Archive for the ‘contrarianism’ Category
Most of all, because when a dozen of my Facebook friends are already posting about the same thing, it would be boring to repeat them.
But I also seriously wonder if making that 13th post might do more harm than good. Not just because it might lead people to hasty over-reactions that do obvious harm. But because talking about problems doesn’t always have therapeutic effects; sometimes it can very directly make things worse.
First, because it can be bad as therapy. Second, because making it seem as if the outrageous behavior in question is common makes people more likely to do it– even for the worst crimes. Finally, because making it seem as though more people are victims facing an unjust world they can’t do anything about removes their internal locus of control, leading to all manner of worse outcomes.
Near my house, there is a billboard that keeps a running count of how many transgender people have been murdered this year. I assume it was put there by some well-meaning group that sees raising awareness as a necessary first step to reducing the number of murders. But suppose there was a group whose goal was to make transgender people live in fear, scare others away from transitioning, and encourage more copycat murders- wouldn’t they want to put up the exact same billboard?
Next time you see some story that makes you angry, think before sharing it with everyone else. If it makes you feel better to post it, then I suppose you might as well, but please don’t post merely out of a misguided sense that you are necessarily making the world a better place by doing so.
So many of the problems of this decade could be fixed by people learning not to feed the trolls.
Most obviously, internet comment sections would only be half as terrible as they are now.
Donald Trump wouldn’t have got the nomination without the huge amount of free airtime from news channels covering his latest outrageous statement.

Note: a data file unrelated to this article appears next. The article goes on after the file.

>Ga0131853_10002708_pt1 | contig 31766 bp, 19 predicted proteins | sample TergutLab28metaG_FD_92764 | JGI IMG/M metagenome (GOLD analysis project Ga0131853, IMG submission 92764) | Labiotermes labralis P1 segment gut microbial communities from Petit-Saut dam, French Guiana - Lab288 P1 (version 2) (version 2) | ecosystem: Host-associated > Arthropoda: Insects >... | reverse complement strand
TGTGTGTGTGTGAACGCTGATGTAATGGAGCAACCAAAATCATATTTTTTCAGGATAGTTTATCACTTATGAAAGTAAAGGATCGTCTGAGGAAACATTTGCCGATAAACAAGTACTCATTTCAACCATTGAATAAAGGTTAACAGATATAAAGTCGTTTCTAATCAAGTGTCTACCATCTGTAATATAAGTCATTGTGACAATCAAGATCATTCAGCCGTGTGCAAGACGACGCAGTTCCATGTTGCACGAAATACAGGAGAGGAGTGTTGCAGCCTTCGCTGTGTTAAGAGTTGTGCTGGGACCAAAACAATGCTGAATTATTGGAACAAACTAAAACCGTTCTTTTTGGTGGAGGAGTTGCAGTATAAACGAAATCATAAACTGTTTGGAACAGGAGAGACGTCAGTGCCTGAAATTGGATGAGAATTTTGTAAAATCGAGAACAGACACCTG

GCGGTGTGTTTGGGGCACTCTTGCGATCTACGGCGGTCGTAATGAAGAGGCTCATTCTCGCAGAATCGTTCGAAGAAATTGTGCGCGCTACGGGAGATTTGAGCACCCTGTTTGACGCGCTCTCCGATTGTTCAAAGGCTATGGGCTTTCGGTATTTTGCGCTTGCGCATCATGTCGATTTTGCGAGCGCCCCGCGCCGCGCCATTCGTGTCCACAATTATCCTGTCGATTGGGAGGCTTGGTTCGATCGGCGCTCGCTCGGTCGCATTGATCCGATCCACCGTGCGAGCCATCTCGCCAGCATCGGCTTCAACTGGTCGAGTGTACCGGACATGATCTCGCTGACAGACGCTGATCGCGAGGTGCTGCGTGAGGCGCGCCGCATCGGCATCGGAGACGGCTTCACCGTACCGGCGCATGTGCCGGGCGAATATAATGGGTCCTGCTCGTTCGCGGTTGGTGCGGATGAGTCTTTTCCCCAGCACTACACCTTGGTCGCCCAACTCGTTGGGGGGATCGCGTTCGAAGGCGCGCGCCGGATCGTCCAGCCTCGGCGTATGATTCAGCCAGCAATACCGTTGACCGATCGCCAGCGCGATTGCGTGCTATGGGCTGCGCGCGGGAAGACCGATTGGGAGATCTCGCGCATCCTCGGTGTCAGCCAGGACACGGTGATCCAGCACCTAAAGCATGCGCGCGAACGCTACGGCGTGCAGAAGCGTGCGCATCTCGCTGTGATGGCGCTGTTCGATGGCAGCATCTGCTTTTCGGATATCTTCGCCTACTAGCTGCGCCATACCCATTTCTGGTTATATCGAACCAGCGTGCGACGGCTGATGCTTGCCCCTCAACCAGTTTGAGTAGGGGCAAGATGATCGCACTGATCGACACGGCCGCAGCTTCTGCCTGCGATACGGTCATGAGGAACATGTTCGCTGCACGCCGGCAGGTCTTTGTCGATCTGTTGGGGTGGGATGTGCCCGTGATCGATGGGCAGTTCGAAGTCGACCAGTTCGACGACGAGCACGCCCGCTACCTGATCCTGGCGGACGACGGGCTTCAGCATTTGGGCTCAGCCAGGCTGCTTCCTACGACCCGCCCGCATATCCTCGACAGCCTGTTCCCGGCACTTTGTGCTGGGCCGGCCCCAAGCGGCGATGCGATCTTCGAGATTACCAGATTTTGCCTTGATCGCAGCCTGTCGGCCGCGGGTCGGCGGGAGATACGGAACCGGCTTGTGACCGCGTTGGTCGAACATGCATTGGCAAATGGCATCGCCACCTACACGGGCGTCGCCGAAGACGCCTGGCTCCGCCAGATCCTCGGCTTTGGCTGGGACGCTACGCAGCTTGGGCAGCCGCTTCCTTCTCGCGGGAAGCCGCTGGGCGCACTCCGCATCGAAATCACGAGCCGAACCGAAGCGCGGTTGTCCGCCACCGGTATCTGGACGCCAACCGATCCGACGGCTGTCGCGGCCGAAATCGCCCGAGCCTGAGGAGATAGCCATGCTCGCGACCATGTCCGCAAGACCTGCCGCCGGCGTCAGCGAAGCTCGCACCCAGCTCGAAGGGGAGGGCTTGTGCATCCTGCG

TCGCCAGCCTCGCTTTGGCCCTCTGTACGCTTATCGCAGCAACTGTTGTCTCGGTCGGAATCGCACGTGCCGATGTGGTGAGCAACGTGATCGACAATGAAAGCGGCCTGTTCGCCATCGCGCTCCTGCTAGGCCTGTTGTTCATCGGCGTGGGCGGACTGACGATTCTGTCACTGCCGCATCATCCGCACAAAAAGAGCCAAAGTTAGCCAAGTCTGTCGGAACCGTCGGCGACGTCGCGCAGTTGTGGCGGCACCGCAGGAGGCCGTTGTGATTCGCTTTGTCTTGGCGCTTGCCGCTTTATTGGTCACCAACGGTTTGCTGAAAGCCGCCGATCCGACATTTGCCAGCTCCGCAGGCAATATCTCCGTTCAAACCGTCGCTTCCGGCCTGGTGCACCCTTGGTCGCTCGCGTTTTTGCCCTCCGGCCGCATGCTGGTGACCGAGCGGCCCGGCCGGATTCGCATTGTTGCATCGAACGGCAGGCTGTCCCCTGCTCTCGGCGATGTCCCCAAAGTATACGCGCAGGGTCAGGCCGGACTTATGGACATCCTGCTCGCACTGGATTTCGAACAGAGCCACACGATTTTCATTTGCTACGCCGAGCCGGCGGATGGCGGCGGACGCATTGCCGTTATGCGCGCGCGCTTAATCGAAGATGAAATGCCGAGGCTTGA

Growing political polarization is partly due to how the straw man / weak man fallacy is amplified by trolls. Many actual news stories are about the outrageous thing some random Twitter egg on the other side said.
Terrorism would be cut in half if shooting a bunch of innocent people weren’t the quickest way to get famous.
I just wish there were an easy way to fix this without censorship. The necessary culture change sounds incredibly difficult, but I hope that with time we will learn how to adapt to social media and 24 hour news.
For a start, I plan to never do terrorists’ jobs for them by sharing stories of their terror. I encourage my friends to do likewise.
Any time now the Supreme Court will rule on the legality of Affordable Care Act subsidies through federal health insurance marketplaces.
A ruling for the administration means we keep the status quo (barring some weird saving construction), so there is nothing for Republicans to respond to.
But what should they do if the court rules for the plaintiffs, and 37 states lose their ACA subsidies?
The caving option is to do a straight renewal of the subsidies; some Congressmen are discussing doing this at least temporarily. But this means giving up a great bargaining position.
Kick Over The Stool
The die-hard conservative option is to do nothing, and hope the ensuing chaos reflects worse on the Democrats. As Jon Gruber has said, the key components of the ACA stand together like a three-legged stool. Without the subsidies, the individual mandate becomes a cruel tax on the poor, and without the mandate (or if people choose to ignore it and pay the fine, as many will without the subsidies) guaranteed issue and community rating mean people can game the system (wait to sign up for insurance until you get sick), creating the mother of all adverse selection problems. If Democrats get more of the blame for the wreck that the health insurance system will become with ACA-minus-subsidies, then Republicans might get the votes to repeal the ACA entirely. But I doubt this would be the case.